Education Secretary Nicky Morgan has hinted that she could run for leader of the Conservative party when David Cameron steps down later in this parliament
Mr Cameron has ruled out standing for a third term as prime minister and the latter years of this parliament are likely to be dominated by discussion of who his successor will be.
Ms Morgan told the Spectator magazine that whether she ran in the contest or not would depend on the status of her personal relationships.
“I hope that, in the not-too-distant future, there will be another female leader of a main Westminster political party,” she said.
“A lot of it will depend on family. I’d be saying this if I were male or female – in the sense that being leader of the party is so all-consuming, putting such a pressure on family relationships.”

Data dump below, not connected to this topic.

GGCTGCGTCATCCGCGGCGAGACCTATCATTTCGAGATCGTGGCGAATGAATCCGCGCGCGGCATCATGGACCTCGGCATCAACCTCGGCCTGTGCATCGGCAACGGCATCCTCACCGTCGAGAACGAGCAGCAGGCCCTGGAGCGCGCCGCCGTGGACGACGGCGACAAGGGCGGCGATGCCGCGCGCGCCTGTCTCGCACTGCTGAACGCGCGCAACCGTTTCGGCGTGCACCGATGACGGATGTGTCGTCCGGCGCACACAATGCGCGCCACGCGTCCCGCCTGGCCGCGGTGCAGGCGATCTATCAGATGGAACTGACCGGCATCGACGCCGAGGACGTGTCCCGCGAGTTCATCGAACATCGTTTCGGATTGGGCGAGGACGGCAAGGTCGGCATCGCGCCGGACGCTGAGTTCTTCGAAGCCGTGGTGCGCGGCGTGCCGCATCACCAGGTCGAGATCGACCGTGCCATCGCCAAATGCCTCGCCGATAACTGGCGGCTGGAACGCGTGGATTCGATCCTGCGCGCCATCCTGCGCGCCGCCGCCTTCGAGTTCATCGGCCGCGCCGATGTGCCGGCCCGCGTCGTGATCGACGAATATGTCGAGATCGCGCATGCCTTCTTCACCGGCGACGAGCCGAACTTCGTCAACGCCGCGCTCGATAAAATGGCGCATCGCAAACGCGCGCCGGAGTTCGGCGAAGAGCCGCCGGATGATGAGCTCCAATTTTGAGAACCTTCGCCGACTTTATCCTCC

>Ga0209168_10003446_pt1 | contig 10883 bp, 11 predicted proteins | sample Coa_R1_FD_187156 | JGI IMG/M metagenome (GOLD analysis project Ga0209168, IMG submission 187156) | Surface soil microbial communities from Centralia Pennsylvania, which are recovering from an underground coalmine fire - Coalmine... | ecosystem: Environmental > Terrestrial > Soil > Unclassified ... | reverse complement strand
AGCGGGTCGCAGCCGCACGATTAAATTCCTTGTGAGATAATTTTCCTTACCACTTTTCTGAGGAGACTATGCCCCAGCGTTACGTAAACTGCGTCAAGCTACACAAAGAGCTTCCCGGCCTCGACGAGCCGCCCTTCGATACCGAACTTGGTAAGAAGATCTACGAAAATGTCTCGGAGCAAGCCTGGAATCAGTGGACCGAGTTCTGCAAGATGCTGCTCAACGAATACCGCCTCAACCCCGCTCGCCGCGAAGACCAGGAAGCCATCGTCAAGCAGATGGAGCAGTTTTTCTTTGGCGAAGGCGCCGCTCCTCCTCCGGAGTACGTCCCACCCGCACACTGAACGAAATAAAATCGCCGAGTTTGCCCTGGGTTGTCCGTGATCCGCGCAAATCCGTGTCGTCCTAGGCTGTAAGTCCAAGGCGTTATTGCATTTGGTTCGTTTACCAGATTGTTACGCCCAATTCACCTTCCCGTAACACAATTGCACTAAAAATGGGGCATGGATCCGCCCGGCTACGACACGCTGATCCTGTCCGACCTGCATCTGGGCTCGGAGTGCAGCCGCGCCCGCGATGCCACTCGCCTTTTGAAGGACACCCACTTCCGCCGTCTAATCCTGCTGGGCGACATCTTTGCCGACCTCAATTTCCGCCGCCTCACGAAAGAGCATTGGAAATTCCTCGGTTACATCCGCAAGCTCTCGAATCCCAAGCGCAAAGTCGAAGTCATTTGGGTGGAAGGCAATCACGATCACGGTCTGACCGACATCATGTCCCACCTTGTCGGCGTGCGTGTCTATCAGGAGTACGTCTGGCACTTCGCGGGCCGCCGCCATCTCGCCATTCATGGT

The education secretary worked as lawyer before entering parliament. She was educated at Oxford University and the private Surbiton High School.
The ConservativeHome website, which tracks Tory activists’ opininos, has shown large leads for George Osborne in the running to be next party leader.
The Chancellor received a strong boost in his ratings after his most recent budget, and is gaining a reputation as a cunning political tactician.
Mr Osborne, preferred by a third of activists, is followed by Business Secretary Sajid Javid on 18 per cent and Home Secretary Theresa May on 15 per cent.
Former defence secretary Liam Fox and Mayor of London Boris Johnson are also close behind.
Ms Morgan was the first preference of only one per cent of voters in that poll, conducted this month.
The voting system for the Conservative party electing a new leader involve Tory MPs voting in rounds, eliminated the last-placed candidates one at a time. The final two candidates are put the membership at large.
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